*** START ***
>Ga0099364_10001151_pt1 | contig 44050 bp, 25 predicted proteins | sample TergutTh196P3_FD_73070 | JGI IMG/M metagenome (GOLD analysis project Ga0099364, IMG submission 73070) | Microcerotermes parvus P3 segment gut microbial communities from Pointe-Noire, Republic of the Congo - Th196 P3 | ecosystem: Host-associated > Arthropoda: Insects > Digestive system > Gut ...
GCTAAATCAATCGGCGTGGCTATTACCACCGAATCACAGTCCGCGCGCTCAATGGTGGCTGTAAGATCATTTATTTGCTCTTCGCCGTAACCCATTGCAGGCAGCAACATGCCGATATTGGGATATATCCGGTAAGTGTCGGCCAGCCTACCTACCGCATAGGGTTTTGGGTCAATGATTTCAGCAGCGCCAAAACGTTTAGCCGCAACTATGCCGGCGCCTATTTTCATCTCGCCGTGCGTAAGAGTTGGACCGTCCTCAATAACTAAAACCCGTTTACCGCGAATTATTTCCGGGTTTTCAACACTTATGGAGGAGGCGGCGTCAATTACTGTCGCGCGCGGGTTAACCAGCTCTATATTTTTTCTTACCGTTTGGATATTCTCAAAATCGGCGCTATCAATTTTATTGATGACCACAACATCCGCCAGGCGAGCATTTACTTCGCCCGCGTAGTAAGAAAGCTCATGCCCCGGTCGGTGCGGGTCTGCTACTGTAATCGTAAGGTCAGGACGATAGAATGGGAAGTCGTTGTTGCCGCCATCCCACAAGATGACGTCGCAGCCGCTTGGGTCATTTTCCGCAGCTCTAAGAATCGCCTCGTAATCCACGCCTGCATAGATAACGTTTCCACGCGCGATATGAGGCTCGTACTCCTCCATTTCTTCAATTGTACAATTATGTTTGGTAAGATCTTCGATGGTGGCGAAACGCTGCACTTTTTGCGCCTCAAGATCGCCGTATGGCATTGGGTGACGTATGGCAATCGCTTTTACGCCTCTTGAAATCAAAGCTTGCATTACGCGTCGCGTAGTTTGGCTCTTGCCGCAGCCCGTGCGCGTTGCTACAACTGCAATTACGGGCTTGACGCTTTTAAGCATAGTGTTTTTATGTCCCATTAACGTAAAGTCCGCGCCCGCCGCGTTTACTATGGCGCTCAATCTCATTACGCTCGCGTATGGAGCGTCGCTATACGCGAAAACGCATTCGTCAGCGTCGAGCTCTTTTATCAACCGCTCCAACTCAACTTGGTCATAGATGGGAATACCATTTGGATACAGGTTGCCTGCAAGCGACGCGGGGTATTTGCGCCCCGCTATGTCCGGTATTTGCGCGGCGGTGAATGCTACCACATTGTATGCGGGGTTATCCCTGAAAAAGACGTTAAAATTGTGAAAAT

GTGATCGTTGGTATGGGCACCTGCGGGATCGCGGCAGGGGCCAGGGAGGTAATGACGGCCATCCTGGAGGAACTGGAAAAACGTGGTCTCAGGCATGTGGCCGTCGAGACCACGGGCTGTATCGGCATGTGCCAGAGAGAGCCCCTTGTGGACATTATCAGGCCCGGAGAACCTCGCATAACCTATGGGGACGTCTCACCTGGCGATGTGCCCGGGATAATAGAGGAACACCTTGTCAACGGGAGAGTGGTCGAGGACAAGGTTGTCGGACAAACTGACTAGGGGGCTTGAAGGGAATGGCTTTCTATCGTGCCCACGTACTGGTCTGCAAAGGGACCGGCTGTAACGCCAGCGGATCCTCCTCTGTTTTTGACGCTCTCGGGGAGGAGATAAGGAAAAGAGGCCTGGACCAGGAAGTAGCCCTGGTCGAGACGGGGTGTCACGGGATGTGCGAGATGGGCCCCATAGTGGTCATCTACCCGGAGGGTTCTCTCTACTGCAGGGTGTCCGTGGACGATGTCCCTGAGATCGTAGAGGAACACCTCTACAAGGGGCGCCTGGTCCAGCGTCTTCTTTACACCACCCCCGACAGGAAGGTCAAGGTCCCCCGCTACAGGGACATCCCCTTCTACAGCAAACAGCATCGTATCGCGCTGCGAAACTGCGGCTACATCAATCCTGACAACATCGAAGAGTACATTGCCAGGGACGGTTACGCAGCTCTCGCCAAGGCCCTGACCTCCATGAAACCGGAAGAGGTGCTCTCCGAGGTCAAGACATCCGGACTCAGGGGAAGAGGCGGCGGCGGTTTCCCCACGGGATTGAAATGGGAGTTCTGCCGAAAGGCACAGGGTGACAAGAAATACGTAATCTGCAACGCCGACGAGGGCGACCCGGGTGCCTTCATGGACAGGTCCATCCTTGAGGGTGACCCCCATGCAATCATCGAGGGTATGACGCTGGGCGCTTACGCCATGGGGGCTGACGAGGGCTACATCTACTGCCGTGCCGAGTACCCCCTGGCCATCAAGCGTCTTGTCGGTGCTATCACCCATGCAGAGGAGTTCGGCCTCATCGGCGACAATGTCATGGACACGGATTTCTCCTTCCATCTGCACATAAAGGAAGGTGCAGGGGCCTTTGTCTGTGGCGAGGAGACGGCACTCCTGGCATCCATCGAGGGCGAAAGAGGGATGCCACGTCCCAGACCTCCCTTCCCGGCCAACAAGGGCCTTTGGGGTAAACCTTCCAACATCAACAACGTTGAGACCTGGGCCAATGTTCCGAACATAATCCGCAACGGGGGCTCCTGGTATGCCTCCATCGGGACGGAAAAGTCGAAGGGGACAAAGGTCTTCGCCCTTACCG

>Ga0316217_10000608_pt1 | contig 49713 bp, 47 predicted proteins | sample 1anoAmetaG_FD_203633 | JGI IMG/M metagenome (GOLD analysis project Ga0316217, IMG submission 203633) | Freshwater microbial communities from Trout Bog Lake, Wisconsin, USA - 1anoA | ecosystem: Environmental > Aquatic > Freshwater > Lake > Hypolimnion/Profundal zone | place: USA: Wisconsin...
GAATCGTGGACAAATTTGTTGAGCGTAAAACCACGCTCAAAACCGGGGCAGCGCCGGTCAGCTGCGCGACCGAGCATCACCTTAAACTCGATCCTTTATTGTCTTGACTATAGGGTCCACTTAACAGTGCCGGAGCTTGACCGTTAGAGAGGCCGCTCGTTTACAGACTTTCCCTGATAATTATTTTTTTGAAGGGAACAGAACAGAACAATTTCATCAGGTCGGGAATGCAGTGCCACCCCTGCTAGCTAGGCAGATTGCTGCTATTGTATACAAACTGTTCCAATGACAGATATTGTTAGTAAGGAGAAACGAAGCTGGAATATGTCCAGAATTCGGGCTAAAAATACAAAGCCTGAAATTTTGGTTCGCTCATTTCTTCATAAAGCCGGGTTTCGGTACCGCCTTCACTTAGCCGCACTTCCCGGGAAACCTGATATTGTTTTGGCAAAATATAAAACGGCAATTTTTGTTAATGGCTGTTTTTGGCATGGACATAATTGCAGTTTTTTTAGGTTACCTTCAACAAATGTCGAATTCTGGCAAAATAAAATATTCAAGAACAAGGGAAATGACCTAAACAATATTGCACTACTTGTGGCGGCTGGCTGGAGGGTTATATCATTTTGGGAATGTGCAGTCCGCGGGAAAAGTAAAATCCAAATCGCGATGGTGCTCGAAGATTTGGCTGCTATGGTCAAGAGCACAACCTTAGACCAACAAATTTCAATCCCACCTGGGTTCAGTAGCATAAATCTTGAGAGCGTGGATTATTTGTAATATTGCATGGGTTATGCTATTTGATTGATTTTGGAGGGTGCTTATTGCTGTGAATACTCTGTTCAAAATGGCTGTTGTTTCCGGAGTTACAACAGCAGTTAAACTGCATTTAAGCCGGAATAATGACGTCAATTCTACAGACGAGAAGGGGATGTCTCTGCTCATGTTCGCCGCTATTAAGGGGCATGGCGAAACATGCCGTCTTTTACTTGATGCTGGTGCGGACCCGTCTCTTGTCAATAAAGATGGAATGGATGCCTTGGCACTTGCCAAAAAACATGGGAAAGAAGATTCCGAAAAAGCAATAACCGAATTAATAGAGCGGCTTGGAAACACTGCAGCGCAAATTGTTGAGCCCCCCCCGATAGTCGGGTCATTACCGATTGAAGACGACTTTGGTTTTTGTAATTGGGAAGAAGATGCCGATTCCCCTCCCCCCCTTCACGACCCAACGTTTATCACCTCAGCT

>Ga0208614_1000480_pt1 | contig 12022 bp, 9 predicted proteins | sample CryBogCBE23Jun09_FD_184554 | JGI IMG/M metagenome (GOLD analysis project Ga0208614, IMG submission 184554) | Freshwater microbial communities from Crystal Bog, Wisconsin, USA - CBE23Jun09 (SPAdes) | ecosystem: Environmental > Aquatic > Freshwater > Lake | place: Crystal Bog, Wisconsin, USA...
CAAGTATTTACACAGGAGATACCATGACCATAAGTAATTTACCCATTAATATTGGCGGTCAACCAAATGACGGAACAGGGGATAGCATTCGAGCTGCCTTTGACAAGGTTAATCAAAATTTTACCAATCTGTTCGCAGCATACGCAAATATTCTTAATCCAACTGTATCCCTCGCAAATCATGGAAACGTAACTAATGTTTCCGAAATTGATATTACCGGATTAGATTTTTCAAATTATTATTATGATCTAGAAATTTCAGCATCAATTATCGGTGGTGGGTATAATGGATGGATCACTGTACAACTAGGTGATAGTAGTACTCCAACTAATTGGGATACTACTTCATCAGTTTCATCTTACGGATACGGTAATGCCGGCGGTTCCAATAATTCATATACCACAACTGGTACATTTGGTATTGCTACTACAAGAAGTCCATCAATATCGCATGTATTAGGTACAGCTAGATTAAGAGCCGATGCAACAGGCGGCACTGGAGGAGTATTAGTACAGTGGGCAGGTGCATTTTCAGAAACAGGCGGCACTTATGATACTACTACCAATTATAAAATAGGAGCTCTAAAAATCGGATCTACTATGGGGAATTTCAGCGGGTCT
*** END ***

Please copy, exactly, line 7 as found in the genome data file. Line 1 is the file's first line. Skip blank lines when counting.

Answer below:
CAAGTATTTACACAGGAGATACCATGACCATAAGTAATTTACCCATTAATATTGGCGGTCAACCAAATGACGGAACAGGGGATAGCATTCGAGCTGCCTTTGACAAGGTTAATCAAAATTTTACCAATCTGTTCGCAGCATACGCAAATATTCTTAATCCAACTGTATCCCTCGCAAATCATGGAAACGTAACTAATGTTTCCGAAATTGATATTACCGGATTAGATTTTTCAAATTATTATTATGATCTAGAAATTTCAGCATCAATTATCGGTGGTGGGTATAATGGATGGATCACTGTACAACTAGGTGATAGTAGTACTCCAACTAATTGGGATACTACTTCATCAGTTTCATCTTACGGATACGGTAATGCCGGCGGTTCCAATAATTCATATACCACAACTGGTACATTTGGTATTGCTACTACAAGAAGTCCATCAATATCGCATGTATTAGGTACAGCTAGATTAAGAGCCGATGCAACAGGCGGCACTGGAGGAGTATTAGTACAGTGGGCAGGTGCATTTTCAGAAACAGGCGGCACTTATGATACTACTACCAATTATAAAATAGGAGCTCTAAAAATCGGATCTACTATGGGGAATTTCAGCGGGTCT